HM Revenue & Customs has recently published a report into lifetime gift making and the effect which inheritance tax (and inheritance tax relief) has.

The study identified that approximately one-eighth of the population had given a single gift in excess of £1,000 in the two years preceding the study, while seven per cent reported having given multiple gifts of £250 or more which cumulatively exceeded £3,000. There was a degree of overlap between these groups, but approximately 13% of the sample group in total met the study’s criteria for being ‘gifters’.

Of these gifters, fewer than 45% reported that they were aware of the inheritance tax provisions which affect gifts when they made their largest gift. Of this group, only 18% (or 8% of the total gifters) were influenced by the inheritance tax rules when making their gifts.

Inheritance tax rules 

Although it appears that many people are not influenced by the inheritance tax benefits of making gifts, they remain an effective way to pass wealth down the generations. Whether you are motivated by concerns over potential tax bills on death, or simply wish to provide for your family, knowledge of the main exemptions can help your planning for the future.

Where a gift is made to another individual, it is generally treated as being potentially exempt from inheritance tax. The value of the gift will only be taken into account when calculating the inheritance tax due by your estate if you die within seven years of making the gift. There is no limit on this, and you can make substantial gifts which, if you survive by seven years, will not be subject to inheritance tax.

In addition to this, an individual has an annual gift allowance of £3,000. Cumulative gifts up to this amount (which do not benefit from any other relief or exemption) within a tax year are immediately exempt from inheritance tax.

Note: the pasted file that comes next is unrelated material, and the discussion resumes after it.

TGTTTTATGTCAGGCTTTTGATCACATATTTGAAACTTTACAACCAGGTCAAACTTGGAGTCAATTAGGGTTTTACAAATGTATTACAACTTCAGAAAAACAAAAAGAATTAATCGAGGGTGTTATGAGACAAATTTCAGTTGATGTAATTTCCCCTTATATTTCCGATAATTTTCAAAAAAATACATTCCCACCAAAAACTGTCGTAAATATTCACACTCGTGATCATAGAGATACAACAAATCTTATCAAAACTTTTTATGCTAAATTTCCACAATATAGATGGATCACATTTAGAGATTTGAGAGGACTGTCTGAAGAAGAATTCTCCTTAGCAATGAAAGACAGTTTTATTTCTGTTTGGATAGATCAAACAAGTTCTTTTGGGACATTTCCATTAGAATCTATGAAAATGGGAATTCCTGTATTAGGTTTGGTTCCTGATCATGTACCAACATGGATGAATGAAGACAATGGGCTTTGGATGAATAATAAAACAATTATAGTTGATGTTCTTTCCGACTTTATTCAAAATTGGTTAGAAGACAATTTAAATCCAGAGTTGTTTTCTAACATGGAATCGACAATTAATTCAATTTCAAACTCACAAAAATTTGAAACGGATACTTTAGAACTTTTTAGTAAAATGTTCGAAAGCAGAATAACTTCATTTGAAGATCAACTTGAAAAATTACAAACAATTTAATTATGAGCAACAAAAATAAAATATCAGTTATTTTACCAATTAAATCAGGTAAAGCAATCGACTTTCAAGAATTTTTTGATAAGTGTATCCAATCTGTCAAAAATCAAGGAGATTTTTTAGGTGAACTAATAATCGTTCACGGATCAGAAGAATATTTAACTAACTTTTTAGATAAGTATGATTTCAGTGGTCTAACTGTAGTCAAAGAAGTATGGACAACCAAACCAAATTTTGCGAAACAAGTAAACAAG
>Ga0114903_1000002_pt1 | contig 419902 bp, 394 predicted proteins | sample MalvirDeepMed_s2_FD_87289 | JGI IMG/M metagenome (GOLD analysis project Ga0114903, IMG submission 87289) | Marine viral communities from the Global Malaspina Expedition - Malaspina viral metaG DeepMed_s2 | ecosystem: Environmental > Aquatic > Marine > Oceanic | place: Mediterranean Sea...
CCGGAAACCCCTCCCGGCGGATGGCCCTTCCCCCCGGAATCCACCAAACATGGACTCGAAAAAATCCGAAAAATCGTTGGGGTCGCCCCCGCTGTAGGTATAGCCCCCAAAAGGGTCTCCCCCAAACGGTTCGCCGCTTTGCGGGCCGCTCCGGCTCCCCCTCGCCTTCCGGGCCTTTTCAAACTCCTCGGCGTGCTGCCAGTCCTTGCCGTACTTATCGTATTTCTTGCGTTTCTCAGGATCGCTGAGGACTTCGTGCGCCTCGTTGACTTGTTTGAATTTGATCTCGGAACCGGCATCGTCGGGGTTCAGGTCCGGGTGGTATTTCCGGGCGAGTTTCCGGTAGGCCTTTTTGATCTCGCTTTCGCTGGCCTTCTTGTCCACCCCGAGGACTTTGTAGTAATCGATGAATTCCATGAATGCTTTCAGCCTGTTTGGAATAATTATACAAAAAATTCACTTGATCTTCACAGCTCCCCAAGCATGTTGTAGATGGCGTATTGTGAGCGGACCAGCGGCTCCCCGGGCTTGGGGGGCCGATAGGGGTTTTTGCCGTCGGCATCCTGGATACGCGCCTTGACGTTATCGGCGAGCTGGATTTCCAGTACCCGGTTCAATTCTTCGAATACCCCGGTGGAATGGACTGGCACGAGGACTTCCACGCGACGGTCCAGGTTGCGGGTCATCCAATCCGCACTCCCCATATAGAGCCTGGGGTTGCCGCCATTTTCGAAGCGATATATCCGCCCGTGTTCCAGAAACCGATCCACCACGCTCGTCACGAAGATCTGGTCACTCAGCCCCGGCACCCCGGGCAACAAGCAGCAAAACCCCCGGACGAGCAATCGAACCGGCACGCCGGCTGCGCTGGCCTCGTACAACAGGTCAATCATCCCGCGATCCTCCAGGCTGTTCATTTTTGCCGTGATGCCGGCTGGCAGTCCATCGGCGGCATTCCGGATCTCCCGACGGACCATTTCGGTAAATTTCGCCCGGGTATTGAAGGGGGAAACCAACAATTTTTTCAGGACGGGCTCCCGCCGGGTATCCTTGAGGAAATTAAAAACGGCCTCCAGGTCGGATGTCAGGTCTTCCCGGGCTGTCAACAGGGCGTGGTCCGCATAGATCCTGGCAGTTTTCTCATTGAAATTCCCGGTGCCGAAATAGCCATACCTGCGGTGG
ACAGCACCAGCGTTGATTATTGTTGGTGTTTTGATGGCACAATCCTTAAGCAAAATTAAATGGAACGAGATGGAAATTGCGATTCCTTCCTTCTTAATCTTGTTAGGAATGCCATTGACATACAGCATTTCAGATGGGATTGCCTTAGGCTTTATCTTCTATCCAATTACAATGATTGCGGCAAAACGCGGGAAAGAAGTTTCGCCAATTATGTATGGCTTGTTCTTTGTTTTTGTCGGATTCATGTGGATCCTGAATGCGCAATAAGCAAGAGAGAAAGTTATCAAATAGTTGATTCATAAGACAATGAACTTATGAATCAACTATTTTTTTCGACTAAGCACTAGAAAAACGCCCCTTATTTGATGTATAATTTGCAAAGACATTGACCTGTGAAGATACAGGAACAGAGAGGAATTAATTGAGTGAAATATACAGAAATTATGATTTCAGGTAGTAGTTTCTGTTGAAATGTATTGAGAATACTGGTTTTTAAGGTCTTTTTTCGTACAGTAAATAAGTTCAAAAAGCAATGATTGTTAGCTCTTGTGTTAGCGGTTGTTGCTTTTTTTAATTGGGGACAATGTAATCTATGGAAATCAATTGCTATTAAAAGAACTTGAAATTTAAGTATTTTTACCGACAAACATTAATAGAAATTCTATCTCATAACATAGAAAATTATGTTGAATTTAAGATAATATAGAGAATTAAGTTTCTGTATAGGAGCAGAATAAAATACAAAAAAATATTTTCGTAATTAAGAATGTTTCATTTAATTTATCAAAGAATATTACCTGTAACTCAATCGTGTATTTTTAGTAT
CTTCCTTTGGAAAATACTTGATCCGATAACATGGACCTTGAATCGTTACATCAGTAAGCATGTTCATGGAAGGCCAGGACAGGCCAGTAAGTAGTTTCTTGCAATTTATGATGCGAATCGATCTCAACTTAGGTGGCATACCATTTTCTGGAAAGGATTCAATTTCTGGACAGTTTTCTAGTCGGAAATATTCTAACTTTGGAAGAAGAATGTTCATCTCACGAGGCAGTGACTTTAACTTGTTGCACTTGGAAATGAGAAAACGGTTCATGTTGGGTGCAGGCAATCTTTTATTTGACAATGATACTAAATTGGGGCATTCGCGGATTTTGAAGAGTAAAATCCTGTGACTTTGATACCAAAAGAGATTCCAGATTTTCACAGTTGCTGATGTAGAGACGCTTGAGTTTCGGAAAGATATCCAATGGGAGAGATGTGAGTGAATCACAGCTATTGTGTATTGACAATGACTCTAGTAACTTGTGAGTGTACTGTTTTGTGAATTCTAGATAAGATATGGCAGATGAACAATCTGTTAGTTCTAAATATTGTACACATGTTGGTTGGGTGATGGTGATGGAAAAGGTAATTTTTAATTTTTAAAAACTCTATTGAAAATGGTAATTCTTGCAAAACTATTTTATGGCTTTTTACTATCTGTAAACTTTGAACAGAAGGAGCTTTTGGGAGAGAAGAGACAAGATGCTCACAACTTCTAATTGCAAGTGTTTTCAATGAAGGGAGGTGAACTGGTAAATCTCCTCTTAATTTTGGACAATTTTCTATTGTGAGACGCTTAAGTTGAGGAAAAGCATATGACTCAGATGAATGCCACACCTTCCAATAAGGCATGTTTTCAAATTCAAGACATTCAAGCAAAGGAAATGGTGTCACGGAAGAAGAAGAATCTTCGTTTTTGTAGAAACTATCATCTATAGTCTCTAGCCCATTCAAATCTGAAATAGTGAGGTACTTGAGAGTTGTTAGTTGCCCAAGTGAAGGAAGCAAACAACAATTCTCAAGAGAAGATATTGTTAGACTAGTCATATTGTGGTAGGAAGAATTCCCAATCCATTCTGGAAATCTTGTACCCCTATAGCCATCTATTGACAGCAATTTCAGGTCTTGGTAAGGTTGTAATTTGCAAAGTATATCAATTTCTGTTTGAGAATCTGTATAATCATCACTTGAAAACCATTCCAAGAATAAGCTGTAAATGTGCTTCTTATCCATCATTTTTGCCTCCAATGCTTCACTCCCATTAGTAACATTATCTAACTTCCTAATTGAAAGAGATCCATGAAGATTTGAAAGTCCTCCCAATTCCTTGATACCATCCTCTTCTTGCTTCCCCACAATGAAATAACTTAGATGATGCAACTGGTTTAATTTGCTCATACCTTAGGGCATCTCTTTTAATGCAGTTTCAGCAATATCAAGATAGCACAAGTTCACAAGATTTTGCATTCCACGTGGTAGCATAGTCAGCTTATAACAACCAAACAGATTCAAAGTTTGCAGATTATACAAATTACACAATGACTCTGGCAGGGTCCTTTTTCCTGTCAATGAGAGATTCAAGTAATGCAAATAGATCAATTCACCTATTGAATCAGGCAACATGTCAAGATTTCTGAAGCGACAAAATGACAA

You can also make small gifts totalling up to £250 to any person and these will be immediately free of inheritance tax. These gifts cannot be combined with any other exemption (so, for example, you could not gift somebody £3,250 to combine this with your annual gift allowance) but you can use the exemption to make gifts of £250 to different beneficiaries within the same tax year.

A more generous allowance is available to make wedding gifts. The parents of a party to a marriage can make a gift of up to £5,000 in anticipation of the marriage and the gift will be immediately free of inheritance tax. Remoter ancestors, such as grandparents, can also make immediately exempt wedding gifts of up to £2,500, while anybody can make immediately exempt wedding gifts of £1,000.

Practical aspects 

It is always sensible to record gifts when they are made. This can be invaluable in establishing when the seven-year time period ends for potentially exempt gifts, and for providing evidence that personal allowances were available at the time the gift was made.  

Although your main motivation for making gifts may not necessarily be to reduce a future inheritance tax bill, if you do plan to make gifts then you may wish to consider making them in a tax-efficient manner.

Further advice 

For more information on lifetime gifting or inheritance tax generally, please contact a member of our Tax and Succession team on 0131 228 8111 or at Enquiries

This note is intended as a brief summary of some of the inheritance tax reliefs which are available, and should not be relied on in place of specialist legal advice. There are other potential tax implications associated with making gifts, and specialist advice should be taken prior to any gifts being made. Turcan Connell would be happy to provide this advice.